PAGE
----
Connection and inspiration were at heart of The Regional Sessions in NSW.
Don't worry if you didn't attend - you can watch all five keynotes.
And, stay tuned for more news to come about more sessions!
A big wholehearted thank you to the songwriters and music makers who came along to one (or three!) of The Regional Sessions held around New South Wales in June.
A common sentiment from attendees at each event was how meaningful connection is to getting inspired and creating, and how fleeting that connection has been during COVID. We're grateful that we could help connect so many wonderful songwriters in Tamworth, Byron Bay, Wagga Wagga, Dubbo and Wollongong to each other and with our talented mentors and guest speakers.
Here’s a round up of some of the top tips and takeaways from the sessions.
1. What makes a song grab a listener’s attention?
Byron Bay keynote speaker Robbie Miller discussed in his ‘brutally honest’ keynote, that after seeing his teenage niece skip through numerous songs on Spotify just a few seconds in, he decided to try a different approach.
“It’s hard to get into the mind of every music listener,” said Robbie.
“I gave up four bars of chord introductions and went straight to singing,” he said, with the intention to “keep them til the chorus.”
Wollongong keynote speaker Jim Moginie gave a similar tip, “If you want a win: don’t make us wait for a chorus.”
2. Who writes the songs? Your inner-child.
Jim Moginie talked about the sides of writing:
“There is an adult and a child. Let the child-side write, don’t let the adult try and edit you during this period…the editing can create writer’s block.”
3. Worth trying: mumble writing
In her songwriting workshop, Tia Gostelow shared that one of her lyrical strategies is mumbling along to chords and then she goes back and works on lyrics using the shape of those sounds.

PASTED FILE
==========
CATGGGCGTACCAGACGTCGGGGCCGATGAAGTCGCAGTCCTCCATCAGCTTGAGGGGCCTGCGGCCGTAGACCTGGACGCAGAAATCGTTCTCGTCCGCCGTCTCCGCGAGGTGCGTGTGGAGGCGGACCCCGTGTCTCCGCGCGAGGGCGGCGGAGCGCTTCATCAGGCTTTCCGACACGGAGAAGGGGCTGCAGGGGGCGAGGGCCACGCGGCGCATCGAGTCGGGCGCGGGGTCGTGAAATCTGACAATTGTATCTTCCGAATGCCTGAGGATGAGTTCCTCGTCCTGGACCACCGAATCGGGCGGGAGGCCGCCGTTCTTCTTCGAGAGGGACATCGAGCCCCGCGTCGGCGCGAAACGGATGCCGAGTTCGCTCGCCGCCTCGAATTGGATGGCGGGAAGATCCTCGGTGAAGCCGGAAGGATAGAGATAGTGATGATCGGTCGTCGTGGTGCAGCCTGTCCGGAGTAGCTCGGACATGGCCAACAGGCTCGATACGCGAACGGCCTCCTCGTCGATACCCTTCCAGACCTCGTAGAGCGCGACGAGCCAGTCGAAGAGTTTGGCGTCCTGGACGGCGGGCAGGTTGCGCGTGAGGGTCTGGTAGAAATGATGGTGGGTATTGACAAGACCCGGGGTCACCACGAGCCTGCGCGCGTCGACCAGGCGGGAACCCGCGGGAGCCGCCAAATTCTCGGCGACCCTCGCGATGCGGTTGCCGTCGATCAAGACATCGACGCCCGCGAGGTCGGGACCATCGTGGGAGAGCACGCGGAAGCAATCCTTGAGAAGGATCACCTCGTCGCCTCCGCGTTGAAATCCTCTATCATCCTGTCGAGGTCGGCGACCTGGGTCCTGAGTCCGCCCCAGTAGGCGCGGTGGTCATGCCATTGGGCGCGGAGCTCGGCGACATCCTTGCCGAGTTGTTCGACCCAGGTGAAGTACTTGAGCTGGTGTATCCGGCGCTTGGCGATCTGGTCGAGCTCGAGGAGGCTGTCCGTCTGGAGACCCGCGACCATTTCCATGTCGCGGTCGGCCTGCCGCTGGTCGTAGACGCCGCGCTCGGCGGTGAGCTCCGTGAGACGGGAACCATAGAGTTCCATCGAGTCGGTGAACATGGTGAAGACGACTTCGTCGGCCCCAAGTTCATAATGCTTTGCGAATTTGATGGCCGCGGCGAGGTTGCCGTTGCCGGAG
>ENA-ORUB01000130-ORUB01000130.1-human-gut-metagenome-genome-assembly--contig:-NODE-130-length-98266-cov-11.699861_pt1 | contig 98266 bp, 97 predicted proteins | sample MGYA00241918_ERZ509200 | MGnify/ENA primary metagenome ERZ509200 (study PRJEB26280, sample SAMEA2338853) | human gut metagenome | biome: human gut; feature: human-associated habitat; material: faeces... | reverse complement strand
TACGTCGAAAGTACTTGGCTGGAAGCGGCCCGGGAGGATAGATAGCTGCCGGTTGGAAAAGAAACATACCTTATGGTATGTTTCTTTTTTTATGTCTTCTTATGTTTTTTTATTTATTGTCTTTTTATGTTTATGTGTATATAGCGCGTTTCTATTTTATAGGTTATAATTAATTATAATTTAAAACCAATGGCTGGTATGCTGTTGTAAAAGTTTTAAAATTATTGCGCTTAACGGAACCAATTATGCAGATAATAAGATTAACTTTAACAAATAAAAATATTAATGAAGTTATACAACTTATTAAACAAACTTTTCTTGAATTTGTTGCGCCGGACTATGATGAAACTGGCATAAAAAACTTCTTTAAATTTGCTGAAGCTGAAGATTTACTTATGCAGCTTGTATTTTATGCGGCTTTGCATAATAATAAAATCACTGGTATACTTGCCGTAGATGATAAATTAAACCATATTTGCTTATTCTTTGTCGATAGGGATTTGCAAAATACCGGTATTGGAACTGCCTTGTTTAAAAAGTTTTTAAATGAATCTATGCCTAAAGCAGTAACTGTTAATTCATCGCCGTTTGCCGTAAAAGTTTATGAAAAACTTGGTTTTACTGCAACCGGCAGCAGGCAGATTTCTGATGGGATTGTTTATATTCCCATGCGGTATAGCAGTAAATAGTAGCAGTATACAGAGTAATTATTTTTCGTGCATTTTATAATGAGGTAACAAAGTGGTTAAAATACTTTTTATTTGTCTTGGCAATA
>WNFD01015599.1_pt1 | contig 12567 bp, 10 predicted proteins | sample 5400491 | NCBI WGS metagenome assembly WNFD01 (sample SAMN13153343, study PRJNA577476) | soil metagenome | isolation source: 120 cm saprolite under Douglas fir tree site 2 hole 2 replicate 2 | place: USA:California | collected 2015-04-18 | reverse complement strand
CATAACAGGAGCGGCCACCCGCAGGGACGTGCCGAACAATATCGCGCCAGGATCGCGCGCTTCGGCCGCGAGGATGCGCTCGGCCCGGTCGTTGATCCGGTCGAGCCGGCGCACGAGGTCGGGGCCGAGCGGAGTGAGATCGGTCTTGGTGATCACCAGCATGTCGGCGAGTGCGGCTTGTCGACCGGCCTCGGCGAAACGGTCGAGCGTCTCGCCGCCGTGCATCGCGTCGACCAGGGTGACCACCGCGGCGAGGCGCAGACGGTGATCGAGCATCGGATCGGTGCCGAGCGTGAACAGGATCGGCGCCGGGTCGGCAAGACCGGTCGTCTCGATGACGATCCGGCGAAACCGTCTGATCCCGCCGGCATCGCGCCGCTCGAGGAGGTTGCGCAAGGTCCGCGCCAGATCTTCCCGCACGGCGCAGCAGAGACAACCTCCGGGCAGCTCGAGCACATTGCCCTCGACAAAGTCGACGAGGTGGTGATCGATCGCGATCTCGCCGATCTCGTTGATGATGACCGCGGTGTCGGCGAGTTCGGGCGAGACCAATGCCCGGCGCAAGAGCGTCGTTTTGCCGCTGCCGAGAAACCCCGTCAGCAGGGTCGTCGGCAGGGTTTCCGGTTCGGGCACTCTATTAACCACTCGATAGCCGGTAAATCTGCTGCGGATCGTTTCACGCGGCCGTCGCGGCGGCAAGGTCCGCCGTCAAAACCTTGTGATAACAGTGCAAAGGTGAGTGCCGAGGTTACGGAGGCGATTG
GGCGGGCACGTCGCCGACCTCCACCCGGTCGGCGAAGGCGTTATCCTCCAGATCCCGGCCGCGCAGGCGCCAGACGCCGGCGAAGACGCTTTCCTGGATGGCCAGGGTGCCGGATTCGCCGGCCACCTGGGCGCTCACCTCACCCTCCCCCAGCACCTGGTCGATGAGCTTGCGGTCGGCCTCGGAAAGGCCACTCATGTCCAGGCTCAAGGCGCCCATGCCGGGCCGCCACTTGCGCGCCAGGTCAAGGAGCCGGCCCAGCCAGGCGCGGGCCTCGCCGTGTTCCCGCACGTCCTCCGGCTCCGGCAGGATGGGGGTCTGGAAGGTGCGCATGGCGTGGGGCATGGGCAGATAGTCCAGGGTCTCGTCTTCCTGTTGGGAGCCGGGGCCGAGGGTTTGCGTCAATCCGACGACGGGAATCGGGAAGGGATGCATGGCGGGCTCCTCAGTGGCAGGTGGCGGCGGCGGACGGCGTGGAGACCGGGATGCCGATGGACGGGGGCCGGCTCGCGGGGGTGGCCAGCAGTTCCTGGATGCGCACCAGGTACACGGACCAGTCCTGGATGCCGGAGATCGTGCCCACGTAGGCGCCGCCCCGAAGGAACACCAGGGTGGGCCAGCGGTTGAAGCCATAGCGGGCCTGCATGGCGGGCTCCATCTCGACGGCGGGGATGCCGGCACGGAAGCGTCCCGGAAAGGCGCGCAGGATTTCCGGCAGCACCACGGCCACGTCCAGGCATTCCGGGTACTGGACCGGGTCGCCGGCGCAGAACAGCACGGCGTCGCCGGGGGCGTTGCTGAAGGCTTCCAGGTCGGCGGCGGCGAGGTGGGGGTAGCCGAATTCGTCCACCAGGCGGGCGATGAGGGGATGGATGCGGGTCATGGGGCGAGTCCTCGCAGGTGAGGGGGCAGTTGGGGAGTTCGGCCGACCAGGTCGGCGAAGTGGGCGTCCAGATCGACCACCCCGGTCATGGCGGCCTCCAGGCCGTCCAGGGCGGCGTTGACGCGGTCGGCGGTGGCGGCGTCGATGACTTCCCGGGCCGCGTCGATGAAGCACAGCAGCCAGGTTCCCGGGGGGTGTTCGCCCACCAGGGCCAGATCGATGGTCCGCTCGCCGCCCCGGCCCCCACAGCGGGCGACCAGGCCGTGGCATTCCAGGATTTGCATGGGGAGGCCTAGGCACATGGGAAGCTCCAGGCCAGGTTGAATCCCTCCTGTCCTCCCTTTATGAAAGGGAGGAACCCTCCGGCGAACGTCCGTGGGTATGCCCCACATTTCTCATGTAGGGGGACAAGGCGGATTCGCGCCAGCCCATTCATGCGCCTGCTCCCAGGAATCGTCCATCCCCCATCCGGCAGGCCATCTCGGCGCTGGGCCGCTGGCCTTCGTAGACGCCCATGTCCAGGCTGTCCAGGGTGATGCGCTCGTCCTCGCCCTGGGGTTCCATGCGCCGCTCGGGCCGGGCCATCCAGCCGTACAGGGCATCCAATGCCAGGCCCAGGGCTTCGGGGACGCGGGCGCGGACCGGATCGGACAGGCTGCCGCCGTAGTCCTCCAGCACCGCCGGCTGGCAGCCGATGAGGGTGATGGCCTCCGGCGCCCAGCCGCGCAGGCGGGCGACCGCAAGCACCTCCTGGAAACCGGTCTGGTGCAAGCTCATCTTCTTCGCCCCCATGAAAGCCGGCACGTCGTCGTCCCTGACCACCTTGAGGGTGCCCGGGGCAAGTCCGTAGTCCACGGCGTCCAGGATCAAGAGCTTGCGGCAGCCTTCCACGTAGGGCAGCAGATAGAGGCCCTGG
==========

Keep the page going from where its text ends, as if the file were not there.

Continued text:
4. Discuss: the business side is as important as the musical side.
Harry James Angus told the Byron Bay audience that “Songwriting is maybe the only thing in our professional lives that we have control over."
5. Advice for emerging artists? Keep on going all the time.
Wagga Wagga keynote and producer Wayne Connolly:
“Don’t take too long. Be consistent with what you do. Keep on going all the time. It’s hard when you put out two songs and take three years for something new and everybody goes cold. I don’t know you keep it up, though. I think if you’ve got a group of people you care collaborating with and a bunch of you can be sharing the songwriting and just pushing stuff out, that’s a pretty good way to go.”
6. Working with a producer and/or collaborators is not an instantaneous, magical thing.
Matt Corby said, “Don’t expect a lot from the first session, because you need to have real engagement.”
His fellow collaborator Robbie Miller said “…being on the same page is key – it’s fundamental. But it’s about building a relationship, and that’s time and in music that’s money.”
Sahara Beck spoke about how the studio is a vulnerable place. She has learned to be really clear about what she wants and no more “Ok, that’s fine” and agreeing for the sake of agreeing.
7. Songwriting splits: “Be civilised.” (Jim Moginie)
We have a guide for that.
8. “Being a decent person is not a betrayal of your art.”
In Dubbo, You Am I frontman Tim Rogers talked about a recent interview he did with Gene Simmons of Kiss and the notion of sacrificing everything for your art and for work and for being the best.
“I think with that ‘You’ve got to get up, you’ve got to work hard, you’ve got to sacrifice everything,’ really, honestly, I think that’s a terrible way to go about it.
“I think to strive to be happy, to be gentle, to find your peace, is not to betray your art at all.”
9. Hot tip: more Regional Sessions are in the pipeline
Stay tuned, we've got more to come!